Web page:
The disgraceful and shocking ruling from the Indian Supreme Court this week that recriminalized gay sex has sparked outrage across the country. From politicians and government figures to major newspapers, celebrities, and activists, a chorus of condemnation has arisen.
Here's a round-up of the reactions.
"The Supreme Court's decision to reimpose the 19th century ban on homosexuality is not just tragic; it's ironic too. Its sudden deference to parliamentary prerogative in the context of Section 377 IPC smacks not only of a retrograde attitude but selectivity as well...
"The apex court's verdict yesterday, at the instance of motley religious groups, is a setback to gender justice, human rights and even public health. One of the grounds on which the Naz Foundation had petitioned against Section 377 was that blanket criminalisation of LGBT persons had made it harder to reach them for AIDS treatment. It was only after the high court had rid them of criminal taint that the public health protocol could be changed to bring gay persons on board. The horrendous but impractical implication of the judicial U-turn is that they have to go back into the closet.
"Having been stripped of rights they had been conferred barely four years ago, LGBT persons are now more vulnerable than ever before to moral policing. Having supported them during the Supreme Court proceedings, the government should now spare no efforts to secure them remedies, whether judicial (by way of review petition) or legislative (by repealing Section 377).
""At a time of high judicial activism that has seen the Supreme Court deal with countless matters of public importance and passing orders that point to the distilled wisdom of an important arm of our society, such a ruling appears particularly socially regressive." (via BBC)
"The Supreme Court's retrograde decision to overturn the 2009 Delhi High Court verdict that decriminalised gay sex has enthroned medieval prejudice and dealt a body blow to liberal values and human rights... it should not shy away from correcting a centuries-old law and an outdated mind-set that offend against basic rights and human dignity."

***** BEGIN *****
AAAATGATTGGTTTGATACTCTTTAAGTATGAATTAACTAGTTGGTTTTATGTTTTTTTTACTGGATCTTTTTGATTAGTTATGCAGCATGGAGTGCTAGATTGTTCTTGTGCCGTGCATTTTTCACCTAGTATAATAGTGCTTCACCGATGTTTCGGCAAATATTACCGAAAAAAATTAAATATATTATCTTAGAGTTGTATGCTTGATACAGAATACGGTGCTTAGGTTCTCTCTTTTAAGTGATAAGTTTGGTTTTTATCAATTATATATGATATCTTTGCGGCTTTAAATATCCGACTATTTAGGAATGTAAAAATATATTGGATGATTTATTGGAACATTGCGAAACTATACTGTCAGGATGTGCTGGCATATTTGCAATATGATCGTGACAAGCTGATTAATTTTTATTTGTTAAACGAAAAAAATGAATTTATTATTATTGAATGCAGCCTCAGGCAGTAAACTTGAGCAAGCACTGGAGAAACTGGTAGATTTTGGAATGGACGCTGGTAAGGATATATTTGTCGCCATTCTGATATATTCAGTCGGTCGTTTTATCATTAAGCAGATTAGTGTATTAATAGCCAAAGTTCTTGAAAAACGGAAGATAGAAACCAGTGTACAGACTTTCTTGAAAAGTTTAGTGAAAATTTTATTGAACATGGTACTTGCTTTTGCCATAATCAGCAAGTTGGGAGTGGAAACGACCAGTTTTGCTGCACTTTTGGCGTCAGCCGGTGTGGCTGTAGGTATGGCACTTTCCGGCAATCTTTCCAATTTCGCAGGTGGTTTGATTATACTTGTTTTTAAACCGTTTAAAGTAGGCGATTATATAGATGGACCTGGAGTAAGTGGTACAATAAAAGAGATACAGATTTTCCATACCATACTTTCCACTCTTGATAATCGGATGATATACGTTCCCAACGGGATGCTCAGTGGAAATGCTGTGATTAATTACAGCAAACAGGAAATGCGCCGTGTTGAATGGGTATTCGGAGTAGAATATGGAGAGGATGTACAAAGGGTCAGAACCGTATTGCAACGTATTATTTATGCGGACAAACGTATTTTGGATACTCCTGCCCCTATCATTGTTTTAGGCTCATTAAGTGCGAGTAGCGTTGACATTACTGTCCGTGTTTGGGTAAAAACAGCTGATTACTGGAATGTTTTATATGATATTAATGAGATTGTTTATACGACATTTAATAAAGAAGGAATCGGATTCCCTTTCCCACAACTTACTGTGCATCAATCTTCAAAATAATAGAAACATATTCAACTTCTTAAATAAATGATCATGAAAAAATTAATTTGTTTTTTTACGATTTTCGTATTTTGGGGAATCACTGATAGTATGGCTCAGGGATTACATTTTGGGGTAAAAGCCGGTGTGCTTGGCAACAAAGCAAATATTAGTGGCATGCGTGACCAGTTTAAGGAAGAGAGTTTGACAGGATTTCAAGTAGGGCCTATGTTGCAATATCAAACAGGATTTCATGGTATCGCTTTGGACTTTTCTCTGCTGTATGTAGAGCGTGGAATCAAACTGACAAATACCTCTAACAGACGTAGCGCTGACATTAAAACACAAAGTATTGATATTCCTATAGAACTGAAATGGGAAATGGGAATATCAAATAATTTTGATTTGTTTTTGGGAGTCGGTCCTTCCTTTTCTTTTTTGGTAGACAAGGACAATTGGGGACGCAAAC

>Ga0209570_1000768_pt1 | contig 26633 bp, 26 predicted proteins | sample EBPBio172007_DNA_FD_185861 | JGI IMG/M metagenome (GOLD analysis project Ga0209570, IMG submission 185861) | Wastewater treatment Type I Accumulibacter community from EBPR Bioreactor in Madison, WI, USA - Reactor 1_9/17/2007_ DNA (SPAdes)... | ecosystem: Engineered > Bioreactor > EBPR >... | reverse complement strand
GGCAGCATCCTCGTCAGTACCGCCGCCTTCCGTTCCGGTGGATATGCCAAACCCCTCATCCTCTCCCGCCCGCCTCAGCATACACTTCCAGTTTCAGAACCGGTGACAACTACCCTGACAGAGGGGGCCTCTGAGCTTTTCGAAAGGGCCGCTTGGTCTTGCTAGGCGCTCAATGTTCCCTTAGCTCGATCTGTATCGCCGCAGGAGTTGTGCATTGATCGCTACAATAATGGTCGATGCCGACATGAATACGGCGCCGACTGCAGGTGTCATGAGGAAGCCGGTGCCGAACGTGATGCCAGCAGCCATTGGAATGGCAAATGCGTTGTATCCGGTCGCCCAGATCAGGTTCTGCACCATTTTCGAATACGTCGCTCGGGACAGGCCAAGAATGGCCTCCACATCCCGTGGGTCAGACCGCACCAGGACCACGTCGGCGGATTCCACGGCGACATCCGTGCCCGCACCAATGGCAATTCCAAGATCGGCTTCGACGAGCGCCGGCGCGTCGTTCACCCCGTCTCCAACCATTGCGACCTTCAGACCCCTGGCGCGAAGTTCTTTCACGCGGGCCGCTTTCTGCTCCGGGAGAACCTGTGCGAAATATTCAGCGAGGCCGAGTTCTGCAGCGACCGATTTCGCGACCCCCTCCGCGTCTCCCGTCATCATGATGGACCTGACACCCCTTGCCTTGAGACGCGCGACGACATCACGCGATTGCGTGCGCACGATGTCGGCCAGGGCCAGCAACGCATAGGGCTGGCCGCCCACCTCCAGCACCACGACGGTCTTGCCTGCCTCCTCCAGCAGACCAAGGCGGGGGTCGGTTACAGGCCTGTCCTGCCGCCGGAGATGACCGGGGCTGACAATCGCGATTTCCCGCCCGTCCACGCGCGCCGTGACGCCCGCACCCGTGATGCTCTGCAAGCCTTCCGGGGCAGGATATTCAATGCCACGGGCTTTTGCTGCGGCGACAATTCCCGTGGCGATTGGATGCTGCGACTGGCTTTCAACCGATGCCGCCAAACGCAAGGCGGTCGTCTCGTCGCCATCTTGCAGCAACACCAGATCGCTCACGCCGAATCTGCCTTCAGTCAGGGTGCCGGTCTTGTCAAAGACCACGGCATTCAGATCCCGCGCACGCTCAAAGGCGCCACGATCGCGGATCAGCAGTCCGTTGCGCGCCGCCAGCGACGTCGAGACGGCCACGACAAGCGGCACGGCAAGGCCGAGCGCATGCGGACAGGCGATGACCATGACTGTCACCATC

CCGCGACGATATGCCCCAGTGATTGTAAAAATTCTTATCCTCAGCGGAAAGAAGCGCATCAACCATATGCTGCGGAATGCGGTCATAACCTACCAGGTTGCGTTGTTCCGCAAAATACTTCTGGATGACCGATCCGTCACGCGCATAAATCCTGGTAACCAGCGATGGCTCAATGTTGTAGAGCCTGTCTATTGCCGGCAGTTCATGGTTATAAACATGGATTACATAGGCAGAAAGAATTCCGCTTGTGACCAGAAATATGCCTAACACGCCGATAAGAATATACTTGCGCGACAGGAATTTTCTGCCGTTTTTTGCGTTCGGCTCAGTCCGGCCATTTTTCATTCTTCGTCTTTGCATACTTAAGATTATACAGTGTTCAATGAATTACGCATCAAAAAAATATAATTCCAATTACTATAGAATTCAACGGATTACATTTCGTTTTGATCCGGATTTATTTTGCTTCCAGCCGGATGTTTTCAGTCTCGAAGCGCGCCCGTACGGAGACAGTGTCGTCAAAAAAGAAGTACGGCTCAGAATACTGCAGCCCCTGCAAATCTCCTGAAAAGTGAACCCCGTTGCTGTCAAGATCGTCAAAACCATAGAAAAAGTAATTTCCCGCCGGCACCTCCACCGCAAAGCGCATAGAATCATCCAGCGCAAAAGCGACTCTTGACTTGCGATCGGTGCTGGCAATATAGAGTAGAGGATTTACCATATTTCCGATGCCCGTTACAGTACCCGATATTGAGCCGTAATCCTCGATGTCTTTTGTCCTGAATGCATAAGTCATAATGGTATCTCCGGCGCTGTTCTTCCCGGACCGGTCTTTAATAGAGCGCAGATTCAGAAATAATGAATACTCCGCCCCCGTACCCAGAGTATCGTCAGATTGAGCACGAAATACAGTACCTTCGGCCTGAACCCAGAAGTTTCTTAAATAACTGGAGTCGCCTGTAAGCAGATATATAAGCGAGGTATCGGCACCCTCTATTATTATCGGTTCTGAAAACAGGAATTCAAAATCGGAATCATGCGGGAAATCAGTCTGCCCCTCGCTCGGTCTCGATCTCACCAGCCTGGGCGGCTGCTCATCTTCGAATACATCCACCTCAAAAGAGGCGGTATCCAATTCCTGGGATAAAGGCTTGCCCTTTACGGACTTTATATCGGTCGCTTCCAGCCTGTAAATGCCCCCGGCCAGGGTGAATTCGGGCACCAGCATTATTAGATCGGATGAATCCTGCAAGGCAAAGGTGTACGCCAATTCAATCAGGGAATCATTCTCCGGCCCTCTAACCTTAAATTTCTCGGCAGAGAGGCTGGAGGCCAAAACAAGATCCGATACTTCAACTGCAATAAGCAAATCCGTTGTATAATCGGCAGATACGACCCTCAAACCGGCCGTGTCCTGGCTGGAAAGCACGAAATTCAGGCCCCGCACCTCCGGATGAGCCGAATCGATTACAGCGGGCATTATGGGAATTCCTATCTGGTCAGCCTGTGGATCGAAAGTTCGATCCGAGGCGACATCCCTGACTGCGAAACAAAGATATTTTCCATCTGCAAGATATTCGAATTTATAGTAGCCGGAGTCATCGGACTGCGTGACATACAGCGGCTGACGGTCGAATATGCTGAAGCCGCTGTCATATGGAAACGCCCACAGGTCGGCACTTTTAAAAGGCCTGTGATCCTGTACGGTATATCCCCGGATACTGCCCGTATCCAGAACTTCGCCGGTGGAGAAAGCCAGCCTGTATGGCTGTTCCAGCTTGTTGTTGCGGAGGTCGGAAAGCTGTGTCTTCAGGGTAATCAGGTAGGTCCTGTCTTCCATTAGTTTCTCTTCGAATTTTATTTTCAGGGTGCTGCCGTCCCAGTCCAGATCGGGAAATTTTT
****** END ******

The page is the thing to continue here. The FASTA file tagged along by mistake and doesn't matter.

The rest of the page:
"In a sad and shameful reversal, the Supreme Court has upheld Section 377 of the Indian Penal Code, meant to stamp out 'carnal intercourse against the order of nature' and mostly used to harass, humiliate and deny freedom to consenting homosexual adults... This is not correct procedure. It is simply the refusal to extend constitutional protections to some Indian citizens, on the basis of their sexual activity. The court, in this instance, seems to have abandoned its duty to protect fundamental rights, its capacity to lead progressive change, and left this difficult task to Parliament.
"For the last one and a half centuries, Section 377 has been a blunt instrument of repression -- one that looks equally upon paedophilia, rape, bestiality and all shades of sexual experiment, love and commitment between queer adults... now, at a moment when the court could have seized the lead to affirm human rights, it has inexplicably given up. In the past, when legislatures could not take leaps of the imagination or antagonise perceived public opinion, the courts have shown the way. They have catalysed democratic rights, defended the disadvantaged in the best tradition of judicial activism.
"Preparing and bringing up the law will be difficult in the last stages of this government's tenure, given the limited parliamentary time left to it. But our MPs must remember that the right to love whom you love, the need to stop living a lie, is more significant than other abstract political rights. What the courts have failed to do, they must take on."
Sonia Gandhi, India's most powerful politician